Log4Delphi Design Overview
Inserting log statements into source code is a low-tech method for debugging it. It may also be the only way since debuggers are not always available or applicable, often the case for distributed applications.
On the other hand, some people argue that log statements pollute source code and decrease legibility. Generally log statements increase the size of the code and reduce its speed, even when logging is turned off. Given that a reasonably sized application may contain thousands of log statements, speed is of particular importance.
With Log4Delphi it is possible to enable logging at runtime without modifying the application binary. The Log4Delphi suite is designed so that these statements can remain in shipped code without incurring a heavy performance cost. Logging behavior can be controlled by editing a configuration file, without touching the application binary.
Logging equips the developer with detailed context for application failures. On the other hand, testing provides quality assurance and confidence in the application. Logging and testing should not be confused. They are complementary. When logging is wisely used, it can prove to be an essential tool.
The target of the log output can be a console window, file or a TStream object, making it possible to send log statements to any imaginable destination, even to a remote log server!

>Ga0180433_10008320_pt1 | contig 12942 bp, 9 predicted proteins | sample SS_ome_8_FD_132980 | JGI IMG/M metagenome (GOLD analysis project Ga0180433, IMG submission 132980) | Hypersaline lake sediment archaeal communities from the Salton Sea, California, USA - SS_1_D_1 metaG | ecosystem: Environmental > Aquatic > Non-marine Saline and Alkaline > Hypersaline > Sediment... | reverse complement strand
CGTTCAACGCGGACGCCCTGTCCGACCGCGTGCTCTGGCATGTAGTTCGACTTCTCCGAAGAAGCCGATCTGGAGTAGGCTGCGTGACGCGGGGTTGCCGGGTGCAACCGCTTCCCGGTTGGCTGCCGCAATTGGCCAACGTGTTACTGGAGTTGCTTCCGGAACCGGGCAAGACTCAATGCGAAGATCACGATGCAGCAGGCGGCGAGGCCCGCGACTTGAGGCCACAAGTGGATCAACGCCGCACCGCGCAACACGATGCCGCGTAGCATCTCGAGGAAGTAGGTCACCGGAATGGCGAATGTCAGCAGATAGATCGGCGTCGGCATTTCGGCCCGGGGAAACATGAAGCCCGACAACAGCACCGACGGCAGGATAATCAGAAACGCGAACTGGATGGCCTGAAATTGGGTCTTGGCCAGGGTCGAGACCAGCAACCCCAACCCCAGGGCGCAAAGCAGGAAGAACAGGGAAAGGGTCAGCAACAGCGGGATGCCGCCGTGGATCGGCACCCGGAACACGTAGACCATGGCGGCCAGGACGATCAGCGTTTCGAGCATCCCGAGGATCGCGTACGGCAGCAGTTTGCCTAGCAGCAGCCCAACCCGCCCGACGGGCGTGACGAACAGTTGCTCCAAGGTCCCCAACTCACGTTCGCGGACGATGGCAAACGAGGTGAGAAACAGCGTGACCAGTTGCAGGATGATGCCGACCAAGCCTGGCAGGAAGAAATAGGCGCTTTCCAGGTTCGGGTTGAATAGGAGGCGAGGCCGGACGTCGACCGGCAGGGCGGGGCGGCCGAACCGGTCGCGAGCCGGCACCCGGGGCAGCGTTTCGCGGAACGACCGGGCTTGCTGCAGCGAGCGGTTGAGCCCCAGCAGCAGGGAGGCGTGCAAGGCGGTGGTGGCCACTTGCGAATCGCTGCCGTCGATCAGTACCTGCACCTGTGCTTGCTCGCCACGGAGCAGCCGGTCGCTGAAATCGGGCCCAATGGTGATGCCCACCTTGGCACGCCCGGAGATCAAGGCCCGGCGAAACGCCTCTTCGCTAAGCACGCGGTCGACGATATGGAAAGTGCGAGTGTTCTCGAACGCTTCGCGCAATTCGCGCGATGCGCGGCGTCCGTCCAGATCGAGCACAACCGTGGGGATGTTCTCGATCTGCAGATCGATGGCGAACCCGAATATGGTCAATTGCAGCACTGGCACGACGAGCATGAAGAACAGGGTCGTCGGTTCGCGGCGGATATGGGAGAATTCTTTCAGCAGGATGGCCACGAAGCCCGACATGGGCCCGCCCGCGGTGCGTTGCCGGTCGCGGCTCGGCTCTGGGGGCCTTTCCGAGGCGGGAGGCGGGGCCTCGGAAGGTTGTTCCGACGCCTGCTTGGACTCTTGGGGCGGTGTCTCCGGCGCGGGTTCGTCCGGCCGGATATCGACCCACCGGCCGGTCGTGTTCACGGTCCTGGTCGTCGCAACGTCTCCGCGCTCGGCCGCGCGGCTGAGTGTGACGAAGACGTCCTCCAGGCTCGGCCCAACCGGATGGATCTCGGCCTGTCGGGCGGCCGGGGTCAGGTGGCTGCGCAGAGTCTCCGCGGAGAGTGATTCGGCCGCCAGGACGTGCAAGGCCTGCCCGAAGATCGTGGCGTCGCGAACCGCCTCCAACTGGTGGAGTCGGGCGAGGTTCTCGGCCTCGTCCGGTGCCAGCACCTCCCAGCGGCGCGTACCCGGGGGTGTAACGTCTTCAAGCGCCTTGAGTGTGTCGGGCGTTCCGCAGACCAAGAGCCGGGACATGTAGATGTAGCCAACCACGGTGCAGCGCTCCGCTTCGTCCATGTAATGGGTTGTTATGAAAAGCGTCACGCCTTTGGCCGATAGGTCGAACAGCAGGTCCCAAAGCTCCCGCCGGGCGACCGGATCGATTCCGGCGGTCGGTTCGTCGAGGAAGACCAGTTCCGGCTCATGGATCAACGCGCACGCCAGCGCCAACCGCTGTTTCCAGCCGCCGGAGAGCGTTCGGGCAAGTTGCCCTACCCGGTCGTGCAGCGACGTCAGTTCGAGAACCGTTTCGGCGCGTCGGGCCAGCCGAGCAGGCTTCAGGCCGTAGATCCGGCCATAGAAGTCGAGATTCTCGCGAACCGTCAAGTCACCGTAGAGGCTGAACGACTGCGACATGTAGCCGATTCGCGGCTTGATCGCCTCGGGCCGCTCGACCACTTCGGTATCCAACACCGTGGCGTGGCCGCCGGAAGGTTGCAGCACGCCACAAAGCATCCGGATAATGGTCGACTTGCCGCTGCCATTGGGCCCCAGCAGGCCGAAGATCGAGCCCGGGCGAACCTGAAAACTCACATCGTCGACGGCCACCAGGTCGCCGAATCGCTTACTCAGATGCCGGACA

Based on the above overview, Log4Delphi is a Native 32 bit Borland Delphi package that acts as a logging suite for Delphi applications. It is an object-oriented package that uses Delphi standard practices to ensure that the suite is easily integrated into new and existing applications. As such, each class is defined in its own unit, with each unit named after the class with a Unit suffix, for example: TAppenderUnit. Standard object oriented principles are used as well as a number of well chosen and obvious design patterns.
The suite is based on five core components, namely: Loggers, Levels, Appenders, Layouts and LoggingEvents. Loggers have the responsibility of actually performming the logging and they provide the interface that application developers will use to use the logging suite. Levels represent different levels of logging that may be performed. Appenders are responsible for actually appending a logging message to the target, for example a file. Layouts are used to format logging messages. Logging events represent the actual event that should be logged.
A typical sequence that occurs when an application sends a message to the logging suite is as follows:
- A logger is selected to perform logging. It checks its assigned logging level to see if it may log the message.
- If the logger may log the message, it creates a logging event and sends the event to all its appenders.
- Each appender checks its assigned logging level to see if it may log the event.
- If the appender may log the event it passes the event to its assigned layout to format the event as a message.
- The appender then appends the formatted message to its target.
This may be represented by the following diagram. [Click to view full size]